CCP aims to become more of a community player
The president of Community College of Philadelphia, Donald Generals, sat in the AL DÍA News roundtable and talked about Obama’s free community college initiative, why he is optimistic about Governor Wolf, the representation of Latinos, his proposal for ESL classes and international students.
The open admission policy (that requires only a high school diploma or a GED) and affordable tuition of about $850 per class, or $2,500 per semester for full time students, make CCP a great place to start. The small size of the classes and the support the institution offers to its students are other characteristics to help students realize their potential.
Generals said the details of Obama’s free community college initiative are still vague and he hopes it doesn't bite into the funds students with financial aid get from Pell grants or PHEAA.
With an operating budget of 128 million, about 60 percent comes from tuition. When it comes to the rest, about 16 percent comes from the city, and the remaining “twenty-something” percent comes from the state, but now that Corbett is gone and Wolf is the governor, Generals hopes to get more.
Here’s what he had to say.
About his vision for CCP:
There are some challenges and part of those challenges have to do with becoming more of a community player to the various communities within the city. Philadelphia is a big city with a lot of small communities and we need to strengthen our presence by having a better relationship with each of those communities. One of my goals is for the institution to become more prominent in the issues pertaining to workforce development, the educational pipeline, as well as the social and economic issues that pertain to city life here in Philadelphia.
About Obama’s free community college initiative:
My personal opinion is that President Obama is late to this story. Around the country states are finding ways to provide tuition or expand tuition dollars and scholarship dollars to students. We realize that even though we’re still a bargain, for the students that we serve, the choices they have to make are relative to feeding their family or coming to school. If we can encourage them to go full time with a tuition incentive, to go during summer, to go counseling, to orientation… at the end of the day our students will graduate and will be able to get into the workforce or transfer a lot quicker.
About the switch from Tom Corbett to Tom Wolf:
Wolf knows that for education to work it needs full funding and our funding has been cut. I think he is going to be looking more in the way of success, preparation programs and tech programs that enable students to move into the job market but also provide them an opportunity to continue working. He is going to be looking for us to work with businesses and industries so that we can align their needs very specifically with the educational programs we offer. I am very hopeful and optimistic that there will be more dollars coming from the state.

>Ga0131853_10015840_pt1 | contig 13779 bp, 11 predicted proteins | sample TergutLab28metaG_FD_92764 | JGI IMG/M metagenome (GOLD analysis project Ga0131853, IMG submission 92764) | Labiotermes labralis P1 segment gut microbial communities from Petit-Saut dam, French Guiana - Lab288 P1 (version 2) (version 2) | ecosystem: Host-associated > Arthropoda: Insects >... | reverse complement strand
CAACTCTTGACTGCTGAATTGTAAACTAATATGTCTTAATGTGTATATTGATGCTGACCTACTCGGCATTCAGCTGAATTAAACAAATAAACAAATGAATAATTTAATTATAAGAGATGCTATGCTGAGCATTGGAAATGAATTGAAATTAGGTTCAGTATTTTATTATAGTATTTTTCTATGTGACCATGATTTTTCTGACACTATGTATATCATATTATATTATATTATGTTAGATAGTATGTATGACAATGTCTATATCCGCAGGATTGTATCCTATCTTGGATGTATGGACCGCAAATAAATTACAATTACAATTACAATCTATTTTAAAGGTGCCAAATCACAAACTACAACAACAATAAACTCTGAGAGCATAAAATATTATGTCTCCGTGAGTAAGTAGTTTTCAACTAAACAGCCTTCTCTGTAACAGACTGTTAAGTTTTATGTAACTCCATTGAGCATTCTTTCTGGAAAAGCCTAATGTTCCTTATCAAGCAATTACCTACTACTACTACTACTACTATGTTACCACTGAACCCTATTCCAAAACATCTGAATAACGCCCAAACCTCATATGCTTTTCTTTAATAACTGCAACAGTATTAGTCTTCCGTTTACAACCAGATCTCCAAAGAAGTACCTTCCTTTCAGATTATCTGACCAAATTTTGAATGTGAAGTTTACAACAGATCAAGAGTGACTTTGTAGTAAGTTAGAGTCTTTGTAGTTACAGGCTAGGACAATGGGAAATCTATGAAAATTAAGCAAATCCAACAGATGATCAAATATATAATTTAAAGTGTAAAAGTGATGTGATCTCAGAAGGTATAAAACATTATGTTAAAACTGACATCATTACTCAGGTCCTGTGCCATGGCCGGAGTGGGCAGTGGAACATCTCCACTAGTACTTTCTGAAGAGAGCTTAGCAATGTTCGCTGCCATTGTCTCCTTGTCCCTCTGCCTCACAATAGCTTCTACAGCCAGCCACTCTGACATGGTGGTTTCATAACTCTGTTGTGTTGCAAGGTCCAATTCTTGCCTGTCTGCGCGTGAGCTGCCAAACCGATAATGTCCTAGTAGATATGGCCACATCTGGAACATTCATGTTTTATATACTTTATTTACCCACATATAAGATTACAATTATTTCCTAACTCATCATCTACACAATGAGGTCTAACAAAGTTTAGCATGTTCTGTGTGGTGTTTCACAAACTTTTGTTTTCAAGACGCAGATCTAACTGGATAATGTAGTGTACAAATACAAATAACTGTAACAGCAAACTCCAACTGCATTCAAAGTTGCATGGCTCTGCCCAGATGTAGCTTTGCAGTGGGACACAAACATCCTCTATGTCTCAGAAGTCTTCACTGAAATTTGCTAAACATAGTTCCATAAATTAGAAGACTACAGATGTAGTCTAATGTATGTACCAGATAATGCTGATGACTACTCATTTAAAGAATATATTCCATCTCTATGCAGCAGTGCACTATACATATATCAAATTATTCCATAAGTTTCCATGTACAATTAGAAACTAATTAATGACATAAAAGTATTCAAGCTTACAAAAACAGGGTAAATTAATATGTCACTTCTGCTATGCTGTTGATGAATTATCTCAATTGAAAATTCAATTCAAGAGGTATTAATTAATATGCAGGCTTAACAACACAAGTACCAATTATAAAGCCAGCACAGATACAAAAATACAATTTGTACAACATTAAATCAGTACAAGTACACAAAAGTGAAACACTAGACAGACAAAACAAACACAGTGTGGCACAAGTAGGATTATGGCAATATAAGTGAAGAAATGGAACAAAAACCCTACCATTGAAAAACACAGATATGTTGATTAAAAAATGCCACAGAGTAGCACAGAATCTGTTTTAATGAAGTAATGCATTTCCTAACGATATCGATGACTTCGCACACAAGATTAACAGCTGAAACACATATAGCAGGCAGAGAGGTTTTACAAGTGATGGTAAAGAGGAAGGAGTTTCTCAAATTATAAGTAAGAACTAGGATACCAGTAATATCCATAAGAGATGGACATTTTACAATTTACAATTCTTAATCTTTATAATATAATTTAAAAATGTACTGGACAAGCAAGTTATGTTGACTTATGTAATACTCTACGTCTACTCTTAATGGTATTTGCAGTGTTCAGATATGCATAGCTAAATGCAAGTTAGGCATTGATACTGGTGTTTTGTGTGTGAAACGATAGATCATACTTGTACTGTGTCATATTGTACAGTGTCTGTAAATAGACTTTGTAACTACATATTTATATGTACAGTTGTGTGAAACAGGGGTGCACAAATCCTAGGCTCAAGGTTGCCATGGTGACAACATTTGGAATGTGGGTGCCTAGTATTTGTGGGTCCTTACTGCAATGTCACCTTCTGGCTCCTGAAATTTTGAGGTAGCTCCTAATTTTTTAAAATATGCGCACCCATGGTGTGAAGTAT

About the graduation rate at CCP:
Students who come in full time and persist for three years, graduate at about a 12 percent rate — the national average may be around 25 percent — but that’s not a true reflection of what we do. Some of our students come part time, some of them transfer before they graduate. If a student comes to us and then transfers to Temple, that to me is a success. But in our records it doesn’t show in the graduation rate. It shows up as attrition.
About the representation of Latinos at CCP:
The representation of Latino students in the college is about 12 percent. I was surprised to see that the largest percentage of graduates within a six year period were also Latino. In terms of staff and faculty the numbers are around 3 percent. We have a long way to go. The institution is working towards solving that problem.
About the efforts to reach out to the Latino community:
We have to be connected to the institutions within different communities to have a better relationship with them. We have to work more closely with the school system and schools in certain areas that support Latino communities.
About international students:
This is the fifth largest city in the United States. We need to leverage that to bring international students to the college, many of whom would do great going to one of the four-year tier institutions but they need the general education, acculturation, as well as the language development, and that’s what we do well. The opportunity to serve as a transfer vehicle for those coming from abroad is a great opportunity to leverage in the city.
The current structure that we and the entire sector uses needs to be more innovative and a lot more conducive to students’ strengths as opposed to their weaknesses. Right now you have to go through ESL before you go to business or IT or whatever it is you want to do. I hope to do it concurrently so that if you have some level of language that you need to acquire you can do it at the same time and you can begin moving forward in your preferred discipline. We need to find creative ways whereby we are not assigning students to levels of instruction based on a single indicator.